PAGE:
We also took the big catamaran over to St. Barts, walked around Gustavia a bit, taxi-toured the island. Very chi-chi, I guess, if you want to go the Caribbean to shop at Tiffany's. It's still St. Martin for us. Talking to the captain of the catamaran, who had sailed it over from France (24 days, 3 with storms, his 13th Atlantic crossing), about favoring reality over american hyperreality -- "I don't need to go to Paris, I went there in Las Vegas". He said he thought that sailing across the ocean was about the most freedom you could find now -- nobody else's programs to follow.

Interesting, the boat trip was 2 hours each way over fairly open sea. 3 of the passengers (all French but us and 1 other) were badly seasick the whole way there. That evening I was getting some landsickness -- uh-oh. But, I would close my eyes, picture the boat on rough seas and then sailing into perfectly calm seas -- and the landsickness would go away. Oooh, mind over matter! Maybe I can try another cruise after all, test my new superpower when we get back.

We also went to Ile Pinel, swimming distance from Cul-de-Sac in the northeast corner of St. Martin. 40 yards off the beach, water waist deep. Nice trails, you can pretty much hike the whole island.

Reading on the trip:

  • "The Cobweb", by Neal Stephenson and J. Frederic George. Originally published under the pseudonym Stephen Bury in 1996. Weird read, given current events, about Iraqi grad students implementing the Iraqi biological weapons in the US midwest around the gulf war. Stephenson's dialogue is as snappy as ever, very enjoyable, 4 stars. Next out from them: "Interface" -- I have "Interface", by Stephen Bury, on my to-read shelf, woo-ha! My friend David gave it to me 7-8 years ago, I guess it's time to read it.
  • "Polaris", by Jack McDevitt. A good mystery, not his normal astro-archeology, a nice read, but I figured out the ending 2/3 of the way through. 3 stars.
  • "Blind Waves", by Steven Gould. I missed this somehow, had to buy used. A good vacation read, not quite as charming as "Jumper" and his others, 3 stars.
  • "The Translator", by John Crowley. Very nice, about an expatriate Russian poet and the female college student who translates some of his poetry, set in the early '60s. Crowley's hidden worlds, worlds within worlds, are there nicely. Very interesting, per the book you can never translate a poem. Too many idioms, double meanings, puns get lost. What you are doing is creating a new poem based on the original -- if you are lucky. My wife ran out of books to read, she has been reading it and enjoying it as well. 4 stars.
  • Finally, my serious book (so I wouldn't run out of reading on the trip home): "Breaking the Spell: Religion as a Natural Phenomenon", Daniel Dennett's latest. Dennett used to be annoying by putting on his Professional Philosopher's hat and spending lots of words explaining why he is right and all his philosopher colleagues are wrong. In this one, he is annoying by addressing an imaginary religous reader and challenging them to question the assumptions of their faith -- yeah, right. It takes a very memetic approach to the subject, traces the development of the modern religious packages from early folk religions, and talks about various aspects of the religion memeplex, such as belief in belief, and the "you can't discuss this stuff, particularly if you're not religious" meme. All in all, somewhat disappointing. He comments positively on "Religion Explained" by Boyer that I have on my to-read shelf, I'll have to get around to that one. 3 stars.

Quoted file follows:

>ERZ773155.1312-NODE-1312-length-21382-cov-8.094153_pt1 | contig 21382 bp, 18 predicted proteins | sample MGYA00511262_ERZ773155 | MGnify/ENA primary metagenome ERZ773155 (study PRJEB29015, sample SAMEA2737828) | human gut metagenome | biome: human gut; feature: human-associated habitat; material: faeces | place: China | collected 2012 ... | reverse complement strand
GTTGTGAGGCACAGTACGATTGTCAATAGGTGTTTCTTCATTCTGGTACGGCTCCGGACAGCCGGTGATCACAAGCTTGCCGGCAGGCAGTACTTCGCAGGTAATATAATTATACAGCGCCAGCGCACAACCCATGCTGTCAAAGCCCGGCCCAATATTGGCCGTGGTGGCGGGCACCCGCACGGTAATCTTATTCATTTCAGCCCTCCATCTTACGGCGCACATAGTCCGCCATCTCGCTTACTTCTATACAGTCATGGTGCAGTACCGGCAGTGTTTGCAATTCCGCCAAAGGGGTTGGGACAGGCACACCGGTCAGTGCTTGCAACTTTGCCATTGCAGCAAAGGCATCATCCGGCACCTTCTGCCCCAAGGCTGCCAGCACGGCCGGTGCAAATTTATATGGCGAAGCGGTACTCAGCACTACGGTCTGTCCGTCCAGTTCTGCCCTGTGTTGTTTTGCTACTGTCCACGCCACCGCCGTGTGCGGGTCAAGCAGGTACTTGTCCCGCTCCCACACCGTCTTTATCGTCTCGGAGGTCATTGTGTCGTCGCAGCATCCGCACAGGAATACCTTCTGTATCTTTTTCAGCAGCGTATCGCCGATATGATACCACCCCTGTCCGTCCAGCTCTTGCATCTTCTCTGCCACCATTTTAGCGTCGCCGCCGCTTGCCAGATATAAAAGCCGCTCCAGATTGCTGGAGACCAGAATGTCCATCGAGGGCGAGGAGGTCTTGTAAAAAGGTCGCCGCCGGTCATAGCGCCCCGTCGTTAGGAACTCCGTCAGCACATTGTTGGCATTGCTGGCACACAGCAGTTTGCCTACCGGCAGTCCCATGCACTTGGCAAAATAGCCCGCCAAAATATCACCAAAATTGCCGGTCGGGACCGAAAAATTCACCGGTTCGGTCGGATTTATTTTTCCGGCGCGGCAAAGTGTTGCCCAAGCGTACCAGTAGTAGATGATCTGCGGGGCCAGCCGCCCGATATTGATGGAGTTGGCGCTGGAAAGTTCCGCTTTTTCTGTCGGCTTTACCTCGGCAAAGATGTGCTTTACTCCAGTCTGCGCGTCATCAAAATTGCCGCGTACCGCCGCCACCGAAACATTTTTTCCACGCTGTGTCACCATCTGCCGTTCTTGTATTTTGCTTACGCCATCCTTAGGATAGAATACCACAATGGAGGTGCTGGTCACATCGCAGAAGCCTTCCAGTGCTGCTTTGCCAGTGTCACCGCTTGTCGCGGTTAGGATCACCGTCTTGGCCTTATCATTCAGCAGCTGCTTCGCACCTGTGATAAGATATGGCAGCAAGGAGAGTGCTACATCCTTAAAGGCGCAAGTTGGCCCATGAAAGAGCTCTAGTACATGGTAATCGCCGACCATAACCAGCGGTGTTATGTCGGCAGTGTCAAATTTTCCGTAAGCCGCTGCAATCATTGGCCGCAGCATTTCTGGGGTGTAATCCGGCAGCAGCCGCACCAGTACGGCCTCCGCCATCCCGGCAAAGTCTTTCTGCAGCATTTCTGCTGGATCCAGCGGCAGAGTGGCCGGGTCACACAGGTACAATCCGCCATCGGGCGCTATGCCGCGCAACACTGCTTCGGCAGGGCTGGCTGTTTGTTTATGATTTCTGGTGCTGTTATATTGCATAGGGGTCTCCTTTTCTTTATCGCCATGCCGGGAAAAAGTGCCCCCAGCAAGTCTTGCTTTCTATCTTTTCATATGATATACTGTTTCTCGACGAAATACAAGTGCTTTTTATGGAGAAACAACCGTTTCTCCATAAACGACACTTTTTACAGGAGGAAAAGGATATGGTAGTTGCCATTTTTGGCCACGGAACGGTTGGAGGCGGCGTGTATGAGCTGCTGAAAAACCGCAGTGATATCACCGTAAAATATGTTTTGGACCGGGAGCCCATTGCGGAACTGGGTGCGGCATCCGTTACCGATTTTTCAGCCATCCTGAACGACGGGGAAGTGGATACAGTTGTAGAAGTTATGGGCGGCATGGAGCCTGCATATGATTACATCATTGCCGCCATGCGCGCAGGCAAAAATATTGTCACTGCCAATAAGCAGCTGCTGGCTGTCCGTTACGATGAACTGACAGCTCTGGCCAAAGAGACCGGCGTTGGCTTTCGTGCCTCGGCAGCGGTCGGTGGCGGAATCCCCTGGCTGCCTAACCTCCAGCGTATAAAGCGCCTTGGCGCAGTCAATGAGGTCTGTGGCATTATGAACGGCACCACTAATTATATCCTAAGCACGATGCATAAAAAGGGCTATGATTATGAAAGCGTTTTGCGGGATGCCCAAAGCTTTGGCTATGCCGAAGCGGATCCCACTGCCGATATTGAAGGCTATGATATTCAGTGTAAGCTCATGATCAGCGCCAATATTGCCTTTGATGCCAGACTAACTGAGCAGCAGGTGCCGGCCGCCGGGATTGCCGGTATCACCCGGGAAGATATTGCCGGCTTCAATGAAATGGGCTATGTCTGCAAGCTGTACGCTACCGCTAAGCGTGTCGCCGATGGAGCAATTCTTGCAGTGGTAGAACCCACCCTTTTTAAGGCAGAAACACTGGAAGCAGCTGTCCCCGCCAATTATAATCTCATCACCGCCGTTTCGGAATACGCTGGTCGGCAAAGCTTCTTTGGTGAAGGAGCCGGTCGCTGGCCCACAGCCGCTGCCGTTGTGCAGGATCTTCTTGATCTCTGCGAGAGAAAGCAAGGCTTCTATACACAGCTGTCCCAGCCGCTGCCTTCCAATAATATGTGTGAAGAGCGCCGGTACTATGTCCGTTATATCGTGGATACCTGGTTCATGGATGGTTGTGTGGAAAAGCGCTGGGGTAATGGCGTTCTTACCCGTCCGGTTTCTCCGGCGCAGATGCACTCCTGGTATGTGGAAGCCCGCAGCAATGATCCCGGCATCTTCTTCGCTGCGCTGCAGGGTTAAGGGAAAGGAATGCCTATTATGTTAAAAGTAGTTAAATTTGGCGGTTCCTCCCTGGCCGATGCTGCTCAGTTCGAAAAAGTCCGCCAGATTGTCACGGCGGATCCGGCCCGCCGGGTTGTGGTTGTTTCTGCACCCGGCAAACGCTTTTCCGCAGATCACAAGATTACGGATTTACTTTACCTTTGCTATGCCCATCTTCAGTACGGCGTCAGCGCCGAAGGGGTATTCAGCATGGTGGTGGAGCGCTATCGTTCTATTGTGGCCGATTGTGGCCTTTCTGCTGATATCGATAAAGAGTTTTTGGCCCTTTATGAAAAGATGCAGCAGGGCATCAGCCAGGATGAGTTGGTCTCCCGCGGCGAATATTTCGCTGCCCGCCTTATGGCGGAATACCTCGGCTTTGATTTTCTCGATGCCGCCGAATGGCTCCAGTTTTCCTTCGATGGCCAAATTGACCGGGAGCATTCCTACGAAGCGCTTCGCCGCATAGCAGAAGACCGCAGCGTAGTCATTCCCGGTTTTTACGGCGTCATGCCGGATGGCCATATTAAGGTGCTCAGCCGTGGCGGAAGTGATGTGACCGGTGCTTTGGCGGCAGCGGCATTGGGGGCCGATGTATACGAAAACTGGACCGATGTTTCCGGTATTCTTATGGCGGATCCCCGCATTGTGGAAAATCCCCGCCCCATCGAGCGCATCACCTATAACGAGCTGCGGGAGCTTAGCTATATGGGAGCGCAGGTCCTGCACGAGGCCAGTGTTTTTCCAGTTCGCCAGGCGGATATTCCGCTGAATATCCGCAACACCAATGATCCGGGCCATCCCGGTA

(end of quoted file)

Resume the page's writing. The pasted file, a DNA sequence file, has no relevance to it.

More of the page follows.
Went to the wedding of a young coworker yesterday. Scripture reading talked about a braid of three strands being stronger than a braid of 1 or 2. I must have zoned out and missed some stuff, I was thinking "Whoa, what's up, who's the 3rd person, kinky stuff up?", then figured out the 3rd strand was god. Then at the end the minister says, "Jerry McGuire was wrong when he said 'you complete me' -- god completes you both." Seriously annoying shit. I really enjoyed the talk of the minister at my son's wedding (on the Radisson Niagara Falls package -- we were lucky to get to attend). I guess my son and his wife picked the non-religious ceremony. The minister (from Ghana, great James Earl Jones voice) talked for 10 minutes about the problems of maintaining a lifetime relationship, practical things about support, love, sharing hopes and dreams. It was very inspiring and uplifting -- and no trying to figure out how to shoehorn god in there somewhere. "The love of a man and a wife is like the love of jebus for his church" -- what the fuck is that supposed to mean?

I've really been enjoying the Astronomy Picture of the Day site I blogged earlier. There are so many great pictures out there of stuff we only had blurry images of when I was an astrophysicist 30 years. Google images is crazy, I looked for NGC 1275, one of my favorite galaxies, and got 203 hits. Really cool pictures, there's a spiral in the middle of that mess!

Haven't listened to much new music lately. I have a half dozen or so e-mails in my inbox (my todo list) with recommendations, have to start checking some out.

Impulse bought a Fender Blues Junior amp from (free shipping and a free guitar stand, who could resist) to help further my musical "career" at the Legion -- woo-haa. Really nice sound, but had to send it back, the reverb was totally inoperative. I didn't even know it had reverb, but still, for $400, you want all the features working. Hopefully it won't take too long to get the replacement.